Canada and India’s relationship has hit a few bumps recently, but it’s nothing new. Before Justin Trudeau took the stage, his father, Pierre Elliott Trudeau, was scripting the drama between these two nations. Pierre Elliott Trudeau, Canada’s 15th Prime Minister’s actions laid the foundation for the strained relationship between Canada and India. The roots of this resentment go back to the early 1970s when Pierre Trudeau’s visit to India marked the beginning of souring ties between the two nations.
One of the pivotal issues that soured relations was India’s first nuclear test in 1974. India’s collaboration with the United States and Canada on the Canada Deuterium Uranium (CANDU) reactor, while intended for peaceful purposes, inadvertently provided access to plutonium, a key component of nuclear weapons. When India conducted its nuclear explosion, Trudeau Sr. withdrew all support for India’s nuclear energy program, leading to a freeze in nuclear ties that lasted for decades. It was only in 2010, during Prime Minister Manmohan Singh’s visit to Canada for the G20 Summit, that the nuclear cooperation agreement between the two nations was finally signed.
However, it wasn’t just the nuclear test that strained relations. Pierre Trudeau’s refusal to act against Khalistani elements residing in Canada dealt a significant blow to Indo-Canadian ties. Sikh immigrants, who had been an integral part of Canada since the late 19th century, saw an influx in the mid-1970s. Among them were individuals like Talwinder Singh Parmar, a member of the Khalistani outfit Babbar Khalsa, who orchestrated attacks on Indian missions abroad and eventually masterminded the horrific Air India Flight 182 bombing in 1985.
India requested that Parmar be extradited but the government headed by Pierre Trudeau turned down the request. Not only that, even intelligence warnings sent from India went unheeded.
India’s intelligence agencies sent an urgent message to the Canadian authorities on June 1, 1985, seeking security measures against a possible airplane attack by Khalistani terrorists, according to media reports.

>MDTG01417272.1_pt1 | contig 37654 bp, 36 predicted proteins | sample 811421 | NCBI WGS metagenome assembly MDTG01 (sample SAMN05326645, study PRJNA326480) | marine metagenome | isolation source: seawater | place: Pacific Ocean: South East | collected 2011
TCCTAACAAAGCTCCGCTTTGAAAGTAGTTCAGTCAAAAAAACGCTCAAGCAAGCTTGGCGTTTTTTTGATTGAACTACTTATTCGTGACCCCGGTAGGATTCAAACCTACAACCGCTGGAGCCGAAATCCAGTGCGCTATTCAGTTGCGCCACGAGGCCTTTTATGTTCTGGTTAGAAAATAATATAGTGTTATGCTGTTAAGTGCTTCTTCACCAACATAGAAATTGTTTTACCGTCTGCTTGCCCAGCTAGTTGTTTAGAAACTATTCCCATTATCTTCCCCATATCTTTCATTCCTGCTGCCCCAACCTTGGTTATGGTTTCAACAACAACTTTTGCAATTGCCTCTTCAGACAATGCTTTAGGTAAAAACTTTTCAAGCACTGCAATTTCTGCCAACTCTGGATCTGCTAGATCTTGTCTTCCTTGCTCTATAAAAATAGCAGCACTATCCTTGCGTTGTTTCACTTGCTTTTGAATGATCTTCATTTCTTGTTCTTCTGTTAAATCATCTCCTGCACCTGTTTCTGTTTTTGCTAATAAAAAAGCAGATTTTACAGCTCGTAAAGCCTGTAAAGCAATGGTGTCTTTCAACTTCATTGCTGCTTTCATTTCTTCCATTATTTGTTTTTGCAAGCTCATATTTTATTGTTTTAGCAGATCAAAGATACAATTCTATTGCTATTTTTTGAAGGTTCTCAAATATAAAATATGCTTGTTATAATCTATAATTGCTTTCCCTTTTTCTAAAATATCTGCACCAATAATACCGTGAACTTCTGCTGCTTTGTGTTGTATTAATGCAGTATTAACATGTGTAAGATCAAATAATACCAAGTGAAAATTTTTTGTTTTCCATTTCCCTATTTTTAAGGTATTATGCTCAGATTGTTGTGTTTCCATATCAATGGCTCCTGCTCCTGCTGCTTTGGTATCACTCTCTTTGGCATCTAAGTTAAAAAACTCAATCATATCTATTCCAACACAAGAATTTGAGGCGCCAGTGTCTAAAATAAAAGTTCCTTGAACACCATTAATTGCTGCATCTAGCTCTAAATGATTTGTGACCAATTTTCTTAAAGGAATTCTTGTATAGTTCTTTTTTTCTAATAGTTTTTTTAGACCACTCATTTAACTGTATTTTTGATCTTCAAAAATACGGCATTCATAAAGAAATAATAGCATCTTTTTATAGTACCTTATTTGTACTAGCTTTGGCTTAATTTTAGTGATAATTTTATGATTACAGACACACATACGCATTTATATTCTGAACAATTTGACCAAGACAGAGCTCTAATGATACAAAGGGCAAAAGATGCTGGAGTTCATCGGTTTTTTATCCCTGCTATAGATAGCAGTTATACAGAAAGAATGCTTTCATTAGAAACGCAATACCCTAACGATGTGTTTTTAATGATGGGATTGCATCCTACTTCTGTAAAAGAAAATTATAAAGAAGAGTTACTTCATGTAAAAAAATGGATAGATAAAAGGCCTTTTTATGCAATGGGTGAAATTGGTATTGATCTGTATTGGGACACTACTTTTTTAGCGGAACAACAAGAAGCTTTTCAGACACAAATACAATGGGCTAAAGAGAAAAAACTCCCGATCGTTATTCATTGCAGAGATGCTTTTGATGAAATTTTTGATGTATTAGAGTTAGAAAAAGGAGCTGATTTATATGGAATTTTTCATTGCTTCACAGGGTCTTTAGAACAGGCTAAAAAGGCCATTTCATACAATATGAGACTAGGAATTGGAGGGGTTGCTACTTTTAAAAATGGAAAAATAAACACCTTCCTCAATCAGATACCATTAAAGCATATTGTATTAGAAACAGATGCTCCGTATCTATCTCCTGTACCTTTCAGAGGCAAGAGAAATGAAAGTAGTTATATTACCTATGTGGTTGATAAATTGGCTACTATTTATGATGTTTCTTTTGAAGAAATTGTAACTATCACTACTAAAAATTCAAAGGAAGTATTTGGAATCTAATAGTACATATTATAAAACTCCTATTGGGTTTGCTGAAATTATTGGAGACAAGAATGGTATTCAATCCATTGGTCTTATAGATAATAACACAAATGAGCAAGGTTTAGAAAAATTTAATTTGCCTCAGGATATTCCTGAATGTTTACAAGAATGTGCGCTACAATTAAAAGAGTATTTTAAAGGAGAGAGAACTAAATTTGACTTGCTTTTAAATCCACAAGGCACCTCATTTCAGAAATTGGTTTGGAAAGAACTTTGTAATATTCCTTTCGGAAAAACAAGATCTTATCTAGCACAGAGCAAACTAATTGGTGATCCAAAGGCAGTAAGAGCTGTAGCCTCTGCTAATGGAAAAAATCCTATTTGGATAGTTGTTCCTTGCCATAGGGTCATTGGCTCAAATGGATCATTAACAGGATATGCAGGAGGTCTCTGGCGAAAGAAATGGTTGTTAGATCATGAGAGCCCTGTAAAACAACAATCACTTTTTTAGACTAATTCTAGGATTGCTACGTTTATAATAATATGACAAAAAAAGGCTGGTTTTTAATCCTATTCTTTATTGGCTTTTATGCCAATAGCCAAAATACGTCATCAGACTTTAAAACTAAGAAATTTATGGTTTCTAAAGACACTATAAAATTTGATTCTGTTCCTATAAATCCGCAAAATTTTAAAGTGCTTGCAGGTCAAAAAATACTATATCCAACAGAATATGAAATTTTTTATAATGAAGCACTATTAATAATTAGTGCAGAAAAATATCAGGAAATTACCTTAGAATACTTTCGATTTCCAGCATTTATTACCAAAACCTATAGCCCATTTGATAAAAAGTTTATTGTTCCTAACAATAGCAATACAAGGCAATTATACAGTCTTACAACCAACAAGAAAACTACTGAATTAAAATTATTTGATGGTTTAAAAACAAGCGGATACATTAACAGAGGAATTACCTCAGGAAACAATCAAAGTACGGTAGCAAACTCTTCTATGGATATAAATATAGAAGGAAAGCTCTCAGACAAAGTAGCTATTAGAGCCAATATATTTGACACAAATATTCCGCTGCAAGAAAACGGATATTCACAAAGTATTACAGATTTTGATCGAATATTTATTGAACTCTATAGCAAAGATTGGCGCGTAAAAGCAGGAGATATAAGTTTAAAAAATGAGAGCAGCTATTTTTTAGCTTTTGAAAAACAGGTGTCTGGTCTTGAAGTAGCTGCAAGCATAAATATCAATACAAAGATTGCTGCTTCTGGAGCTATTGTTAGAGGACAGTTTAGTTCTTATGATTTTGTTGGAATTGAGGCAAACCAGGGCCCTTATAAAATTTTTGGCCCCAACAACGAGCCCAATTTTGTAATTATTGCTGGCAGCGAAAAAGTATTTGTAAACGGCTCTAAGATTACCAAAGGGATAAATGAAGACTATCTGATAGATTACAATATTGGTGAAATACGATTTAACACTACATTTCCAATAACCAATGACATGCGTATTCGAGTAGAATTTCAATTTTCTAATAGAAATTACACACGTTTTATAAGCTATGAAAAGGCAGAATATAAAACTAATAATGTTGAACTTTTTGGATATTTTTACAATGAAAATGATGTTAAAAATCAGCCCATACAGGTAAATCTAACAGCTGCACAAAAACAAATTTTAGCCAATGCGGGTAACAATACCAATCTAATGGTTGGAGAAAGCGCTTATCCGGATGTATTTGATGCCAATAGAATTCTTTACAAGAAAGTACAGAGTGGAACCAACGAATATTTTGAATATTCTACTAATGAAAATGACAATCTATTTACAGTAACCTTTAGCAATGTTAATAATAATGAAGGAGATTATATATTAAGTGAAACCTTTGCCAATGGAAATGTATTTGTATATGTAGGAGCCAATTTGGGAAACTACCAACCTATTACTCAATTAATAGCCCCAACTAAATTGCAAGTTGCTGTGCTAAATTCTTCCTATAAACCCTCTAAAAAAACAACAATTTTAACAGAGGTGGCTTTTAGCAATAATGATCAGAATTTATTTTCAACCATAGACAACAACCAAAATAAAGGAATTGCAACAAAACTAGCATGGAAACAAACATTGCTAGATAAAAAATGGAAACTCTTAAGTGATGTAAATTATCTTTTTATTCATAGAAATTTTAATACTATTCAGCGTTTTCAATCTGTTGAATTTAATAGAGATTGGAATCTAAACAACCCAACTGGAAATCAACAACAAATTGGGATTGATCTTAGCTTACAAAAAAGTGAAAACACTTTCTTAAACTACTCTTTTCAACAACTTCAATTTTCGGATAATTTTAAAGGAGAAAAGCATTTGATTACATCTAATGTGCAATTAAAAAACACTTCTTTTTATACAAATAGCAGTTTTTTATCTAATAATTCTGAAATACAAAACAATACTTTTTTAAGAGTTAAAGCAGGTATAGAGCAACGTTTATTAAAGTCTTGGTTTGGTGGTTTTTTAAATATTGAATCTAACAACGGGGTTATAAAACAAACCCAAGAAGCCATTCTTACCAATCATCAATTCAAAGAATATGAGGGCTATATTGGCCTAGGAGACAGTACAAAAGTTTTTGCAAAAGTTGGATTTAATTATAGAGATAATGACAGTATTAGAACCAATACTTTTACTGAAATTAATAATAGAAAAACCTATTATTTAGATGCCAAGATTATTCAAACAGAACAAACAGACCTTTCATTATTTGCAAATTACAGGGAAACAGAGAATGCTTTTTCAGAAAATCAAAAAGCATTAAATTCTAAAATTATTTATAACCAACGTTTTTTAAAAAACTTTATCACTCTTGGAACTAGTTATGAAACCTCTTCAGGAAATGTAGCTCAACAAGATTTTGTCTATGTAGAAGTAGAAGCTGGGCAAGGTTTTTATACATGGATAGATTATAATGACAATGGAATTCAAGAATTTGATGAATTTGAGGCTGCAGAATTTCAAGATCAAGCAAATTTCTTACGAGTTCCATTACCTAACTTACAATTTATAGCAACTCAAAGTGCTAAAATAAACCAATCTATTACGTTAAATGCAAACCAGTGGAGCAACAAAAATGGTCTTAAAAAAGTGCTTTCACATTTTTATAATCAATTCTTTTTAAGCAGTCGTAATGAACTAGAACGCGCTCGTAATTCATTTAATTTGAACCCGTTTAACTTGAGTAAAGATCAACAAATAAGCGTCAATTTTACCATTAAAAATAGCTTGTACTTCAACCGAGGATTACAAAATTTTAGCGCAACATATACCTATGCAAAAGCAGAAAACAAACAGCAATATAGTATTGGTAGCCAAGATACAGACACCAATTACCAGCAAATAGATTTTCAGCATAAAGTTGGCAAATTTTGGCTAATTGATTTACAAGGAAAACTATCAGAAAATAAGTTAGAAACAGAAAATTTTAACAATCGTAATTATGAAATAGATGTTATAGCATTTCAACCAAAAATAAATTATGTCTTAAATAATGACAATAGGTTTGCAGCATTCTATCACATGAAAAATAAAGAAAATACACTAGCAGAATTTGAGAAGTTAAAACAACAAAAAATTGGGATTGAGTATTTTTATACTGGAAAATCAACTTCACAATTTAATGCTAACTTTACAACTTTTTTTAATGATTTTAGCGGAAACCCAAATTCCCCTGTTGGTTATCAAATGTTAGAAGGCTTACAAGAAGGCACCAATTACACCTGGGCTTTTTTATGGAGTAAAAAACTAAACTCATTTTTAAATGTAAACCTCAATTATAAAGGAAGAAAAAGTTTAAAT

Then it happened. On June 23, 1985, a bomb in two suitcases was set off on Air India Flight 182 (Kanishka), flying from Toronto to UK’s London, killing all the 329 passengers on board. Most of those killed were Canadians and the Kanishka bombing remains the worst terrorist attack in Canada’s history.
Parmar, whom Pierre Trudeau shielded, was the mastermind of the Kanishka bombing. He was killed by police in Punjab in 1992. In June this year, posters honouring Parmar were seen at various locations in Canada.
Pierre Trudeau’s approach to the Khalistani challenge demonstrated a stark contrast to his response to the Quebec separatist movement. While he cracked down on the democratic movement in Quebec, suspending civil liberties and detaining hundreds, he failed to take similar decisive action against Khalistani terrorists. This double standard further strained the relationship between India and Canada.
Fast forward to Justin Trudeau’s tenure as Prime Minister, and the echoes of his father’s policies continue to resonate. His engagement with Khalistani elements within Canada, most notably his unsubstantiated claims regarding India’s involvement in the killing of Khalistani terrorist Hardeep Singh Nijjar, exacerbated tensions between the two nations. The Khalistani threat, once again empowered by Canada’s patronage, has resurfaced, leaving India wary of the consequences.
In understanding the Trudeaus’ legacy of resentment towards India, it becomes apparent that Justin Trudeau’s policies reflect his father’s approach to complex geopolitical issues. While Pierre Trudeau’s decisions set a precedent, Justin Trudeau’s political compulsions and engagement with identity politics have further complicated the relationship. The historical baggage, particularly the Air India Kanishka bombing, continues to cast a shadow over Canada’s relationship with India.
The Trudeaus’ legacy of resentment towards India is rooted in a series of decisions made by both father and son. The refusal to take strong actions against Khalistani elements and the fallout from India’s nuclear test have contributed to the strained ties between the two nations. As Canada navigates its relationship with India, it must acknowledge and address this historical legacy to foster a more constructive and collaborative partnership between the two countries.